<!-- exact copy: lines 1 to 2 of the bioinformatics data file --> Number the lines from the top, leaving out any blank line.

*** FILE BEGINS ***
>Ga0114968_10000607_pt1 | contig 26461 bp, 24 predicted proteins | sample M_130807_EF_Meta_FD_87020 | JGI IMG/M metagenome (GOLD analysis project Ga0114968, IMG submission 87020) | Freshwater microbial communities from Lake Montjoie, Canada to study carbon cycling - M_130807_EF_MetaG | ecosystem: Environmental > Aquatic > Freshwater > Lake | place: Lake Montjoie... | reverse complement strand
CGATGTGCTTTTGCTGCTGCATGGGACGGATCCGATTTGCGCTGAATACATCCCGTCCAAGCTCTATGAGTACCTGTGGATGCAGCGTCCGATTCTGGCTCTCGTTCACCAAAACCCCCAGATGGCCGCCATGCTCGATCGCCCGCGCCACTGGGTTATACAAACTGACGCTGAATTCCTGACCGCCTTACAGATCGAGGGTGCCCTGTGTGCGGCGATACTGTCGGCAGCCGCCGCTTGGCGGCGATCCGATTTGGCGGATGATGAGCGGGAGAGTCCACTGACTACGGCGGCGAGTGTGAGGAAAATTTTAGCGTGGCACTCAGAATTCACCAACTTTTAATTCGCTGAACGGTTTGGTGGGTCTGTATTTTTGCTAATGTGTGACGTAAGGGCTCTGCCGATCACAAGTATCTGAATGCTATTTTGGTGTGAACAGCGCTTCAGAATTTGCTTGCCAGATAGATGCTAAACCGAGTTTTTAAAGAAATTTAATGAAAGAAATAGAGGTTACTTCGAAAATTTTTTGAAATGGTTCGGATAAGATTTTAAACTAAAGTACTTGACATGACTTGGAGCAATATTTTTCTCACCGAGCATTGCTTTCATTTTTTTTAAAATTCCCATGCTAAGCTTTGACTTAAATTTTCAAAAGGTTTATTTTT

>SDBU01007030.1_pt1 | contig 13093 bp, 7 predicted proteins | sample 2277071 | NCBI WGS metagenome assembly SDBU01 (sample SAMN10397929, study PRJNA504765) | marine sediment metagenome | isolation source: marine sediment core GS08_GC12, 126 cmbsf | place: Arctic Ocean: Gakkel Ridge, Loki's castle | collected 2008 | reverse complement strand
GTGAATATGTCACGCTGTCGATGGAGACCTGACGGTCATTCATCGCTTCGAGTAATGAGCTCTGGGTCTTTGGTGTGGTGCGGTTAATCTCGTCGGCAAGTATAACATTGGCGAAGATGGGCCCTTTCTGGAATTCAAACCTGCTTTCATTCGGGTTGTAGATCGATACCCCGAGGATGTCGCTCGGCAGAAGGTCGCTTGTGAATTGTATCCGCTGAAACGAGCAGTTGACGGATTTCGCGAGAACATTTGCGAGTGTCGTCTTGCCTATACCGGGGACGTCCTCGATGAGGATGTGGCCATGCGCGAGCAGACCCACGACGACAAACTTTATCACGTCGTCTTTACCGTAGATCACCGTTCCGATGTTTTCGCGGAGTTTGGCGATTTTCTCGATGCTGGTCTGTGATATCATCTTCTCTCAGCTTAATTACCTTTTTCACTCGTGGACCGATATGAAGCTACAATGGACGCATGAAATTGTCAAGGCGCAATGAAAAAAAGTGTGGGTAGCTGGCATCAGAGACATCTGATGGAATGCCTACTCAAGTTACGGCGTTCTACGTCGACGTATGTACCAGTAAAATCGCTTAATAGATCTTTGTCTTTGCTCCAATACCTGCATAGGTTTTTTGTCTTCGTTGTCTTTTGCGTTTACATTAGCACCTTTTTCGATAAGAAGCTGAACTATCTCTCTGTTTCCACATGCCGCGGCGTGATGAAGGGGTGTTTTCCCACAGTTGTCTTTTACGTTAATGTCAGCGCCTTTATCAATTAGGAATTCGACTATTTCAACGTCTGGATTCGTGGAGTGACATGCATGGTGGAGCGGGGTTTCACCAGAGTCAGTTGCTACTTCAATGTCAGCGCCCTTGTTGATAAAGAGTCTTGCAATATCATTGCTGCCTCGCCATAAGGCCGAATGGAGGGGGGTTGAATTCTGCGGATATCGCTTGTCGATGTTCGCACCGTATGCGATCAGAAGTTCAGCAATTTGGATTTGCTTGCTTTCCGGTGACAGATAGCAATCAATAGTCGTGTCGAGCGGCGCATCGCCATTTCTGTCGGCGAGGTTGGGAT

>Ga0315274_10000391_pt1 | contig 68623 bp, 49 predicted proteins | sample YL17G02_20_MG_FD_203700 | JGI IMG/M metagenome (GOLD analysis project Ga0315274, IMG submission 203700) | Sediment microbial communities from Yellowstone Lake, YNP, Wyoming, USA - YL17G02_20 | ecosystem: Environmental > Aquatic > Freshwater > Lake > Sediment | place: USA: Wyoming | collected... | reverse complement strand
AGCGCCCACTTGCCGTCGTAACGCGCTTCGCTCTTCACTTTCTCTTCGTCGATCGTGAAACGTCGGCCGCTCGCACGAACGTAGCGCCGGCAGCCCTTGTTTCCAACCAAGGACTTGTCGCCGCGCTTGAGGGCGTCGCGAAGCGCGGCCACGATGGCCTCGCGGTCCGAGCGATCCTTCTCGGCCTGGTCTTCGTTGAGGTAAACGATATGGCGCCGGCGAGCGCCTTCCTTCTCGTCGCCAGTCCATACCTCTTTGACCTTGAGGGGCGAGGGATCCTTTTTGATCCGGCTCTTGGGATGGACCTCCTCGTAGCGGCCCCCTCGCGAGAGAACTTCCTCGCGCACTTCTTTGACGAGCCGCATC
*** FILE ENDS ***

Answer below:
>Ga0114968_10000607_pt1 | contig 26461 bp, 24 predicted proteins | sample M_130807_EF_Meta_FD_87020 | JGI IMG/M metagenome (GOLD analysis project Ga0114968, IMG submission 87020) | Freshwater microbial communities from Lake Montjoie, Canada to study carbon cycling - M_130807_EF_MetaG | ecosystem: Environmental > Aquatic > Freshwater > Lake | place: Lake Montjoie... | reverse complement strand
CGATGTGCTTTTGCTGCTGCATGGGACGGATCCGATTTGCGCTGAATACATCCCGTCCAAGCTCTATGAGTACCTGTGGATGCAGCGTCCGATTCTGGCTCTCGTTCACCAAAACCCCCAGATGGCCGCCATGCTCGATCGCCCGCGCCACTGGGTTATACAAACTGACGCTGAATTCCTGACCGCCTTACAGATCGAGGGTGCCCTGTGTGCGGCGATACTGTCGGCAGCCGCCGCTTGGCGGCGATCCGATTTGGCGGATGATGAGCGGGAGAGTCCACTGACTACGGCGGCGAGTGTGAGGAAAATTTTAGCGTGGCACTCAGAATTCACCAACTTTTAATTCGCTGAACGGTTTGGTGGGTCTGTATTTTTGCTAATGTGTGACGTAAGGGCTCTGCCGATCACAAGTATCTGAATGCTATTTTGGTGTGAACAGCGCTTCAGAATTTGCTTGCCAGATAGATGCTAAACCGAGTTTTTAAAGAAATTTAATGAAAGAAATAGAGGTTACTTCGAAAATTTTTTGAAATGGTTCGGATAAGATTTTAAACTAAAGTACTTGACATGACTTGGAGCAATATTTTTCTCACCGAGCATTGCTTTCATTTTTTTTAAAATTCCCATGCTAAGCTTTGACTTAAATTTTCAAAAGGTTTATTTTT